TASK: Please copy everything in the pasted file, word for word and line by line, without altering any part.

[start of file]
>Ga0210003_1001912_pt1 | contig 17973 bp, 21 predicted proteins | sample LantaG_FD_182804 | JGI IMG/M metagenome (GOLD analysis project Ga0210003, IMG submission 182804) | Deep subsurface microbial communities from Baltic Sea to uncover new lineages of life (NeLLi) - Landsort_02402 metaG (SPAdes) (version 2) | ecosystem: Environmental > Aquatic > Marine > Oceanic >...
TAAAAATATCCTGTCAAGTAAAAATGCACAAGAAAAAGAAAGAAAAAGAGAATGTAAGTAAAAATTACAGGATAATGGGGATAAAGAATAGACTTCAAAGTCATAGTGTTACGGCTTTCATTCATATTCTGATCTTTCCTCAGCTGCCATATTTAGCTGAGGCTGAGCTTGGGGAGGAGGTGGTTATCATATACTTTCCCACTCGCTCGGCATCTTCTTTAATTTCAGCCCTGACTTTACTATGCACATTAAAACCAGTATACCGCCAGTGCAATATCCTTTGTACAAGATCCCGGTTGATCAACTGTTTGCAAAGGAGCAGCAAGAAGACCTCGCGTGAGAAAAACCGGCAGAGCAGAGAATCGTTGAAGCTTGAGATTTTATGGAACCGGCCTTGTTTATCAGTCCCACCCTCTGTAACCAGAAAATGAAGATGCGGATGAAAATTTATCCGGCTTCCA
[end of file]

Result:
>Ga0210003_1001912_pt1 | contig 17973 bp, 21 predicted proteins | sample LantaG_FD_182804 | JGI IMG/M metagenome (GOLD analysis project Ga0210003, IMG submission 182804) | Deep subsurface microbial communities from Baltic Sea to uncover new lineages of life (NeLLi) - Landsort_02402 metaG (SPAdes) (version 2) | ecosystem: Environmental > Aquatic > Marine > Oceanic >...
TAAAAATATCCTGTCAAGTAAAAATGCACAAGAAAAAGAAAGAAAAAGAGAATGTAAGTAAAAATTACAGGATAATGGGGATAAAGAATAGACTTCAAAGTCATAGTGTTACGGCTTTCATTCATATTCTGATCTTTCCTCAGCTGCCATATTTAGCTGAGGCTGAGCTTGGGGAGGAGGTGGTTATCATATACTTTCCCACTCGCTCGGCATCTTCTTTAATTTCAGCCCTGACTTTACTATGCACATTAAAACCAGTATACCGCCAGTGCAATATCCTTTGTACAAGATCCCGGTTGATCAACTGTTTGCAAAGGAGCAGCAAGAAGACCTCGCGTGAGAAAAACCGGCAGAGCAGAGAATCGTTGAAGCTTGAGATTTTATGGAACCGGCCTTGTTTATCAGTCCCACCCTCTGTAACCAGAAAATGAAGATGCGGATGAAAATTTATCCGGCTTCCA